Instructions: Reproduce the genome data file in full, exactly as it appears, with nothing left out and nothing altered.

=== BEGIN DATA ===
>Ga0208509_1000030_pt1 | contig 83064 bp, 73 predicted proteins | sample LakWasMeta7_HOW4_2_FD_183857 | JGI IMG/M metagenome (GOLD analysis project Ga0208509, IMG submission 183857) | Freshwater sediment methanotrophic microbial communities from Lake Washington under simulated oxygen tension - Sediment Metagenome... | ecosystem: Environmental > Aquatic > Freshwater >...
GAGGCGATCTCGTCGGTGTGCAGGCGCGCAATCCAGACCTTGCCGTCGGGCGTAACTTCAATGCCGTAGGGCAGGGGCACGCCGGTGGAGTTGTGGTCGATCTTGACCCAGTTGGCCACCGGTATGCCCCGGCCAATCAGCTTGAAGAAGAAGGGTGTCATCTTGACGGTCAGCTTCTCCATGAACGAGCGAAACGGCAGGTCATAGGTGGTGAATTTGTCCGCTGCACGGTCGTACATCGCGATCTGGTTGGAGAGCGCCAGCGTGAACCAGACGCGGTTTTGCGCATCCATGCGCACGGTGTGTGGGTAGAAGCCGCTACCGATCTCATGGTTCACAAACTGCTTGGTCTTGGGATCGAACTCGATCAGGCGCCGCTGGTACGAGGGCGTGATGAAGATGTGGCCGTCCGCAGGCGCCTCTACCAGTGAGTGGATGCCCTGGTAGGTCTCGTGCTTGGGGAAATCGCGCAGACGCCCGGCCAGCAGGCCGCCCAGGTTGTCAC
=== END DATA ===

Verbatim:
>Ga0208509_1000030_pt1 | contig 83064 bp, 73 predicted proteins | sample LakWasMeta7_HOW4_2_FD_183857 | JGI IMG/M metagenome (GOLD analysis project Ga0208509, IMG submission 183857) | Freshwater sediment methanotrophic microbial communities from Lake Washington under simulated oxygen tension - Sediment Metagenome... | ecosystem: Environmental > Aquatic > Freshwater >...
GAGGCGATCTCGTCGGTGTGCAGGCGCGCAATCCAGACCTTGCCGTCGGGCGTAACTTCAATGCCGTAGGGCAGGGGCACGCCGGTGGAGTTGTGGTCGATCTTGACCCAGTTGGCCACCGGTATGCCCCGGCCAATCAGCTTGAAGAAGAAGGGTGTCATCTTGACGGTCAGCTTCTCCATGAACGAGCGAAACGGCAGGTCATAGGTGGTGAATTTGTCCGCTGCACGGTCGTACATCGCGATCTGGTTGGAGAGCGCCAGCGTGAACCAGACGCGGTTTTGCGCATCCATGCGCACGGTGTGTGGGTAGAAGCCGCTACCGATCTCATGGTTCACAAACTGCTTGGTCTTGGGATCGAACTCGATCAGGCGCCGCTGGTACGAGGGCGTGATGAAGATGTGGCCGTCCGCAGGCGCCTCTACCAGTGAGTGGATGCCCTGGTAGGTCTCGTGCTTGGGGAAATCGCGCAGACGCCCGGCCAGCAGGCCGCCCAGGTTGTCAC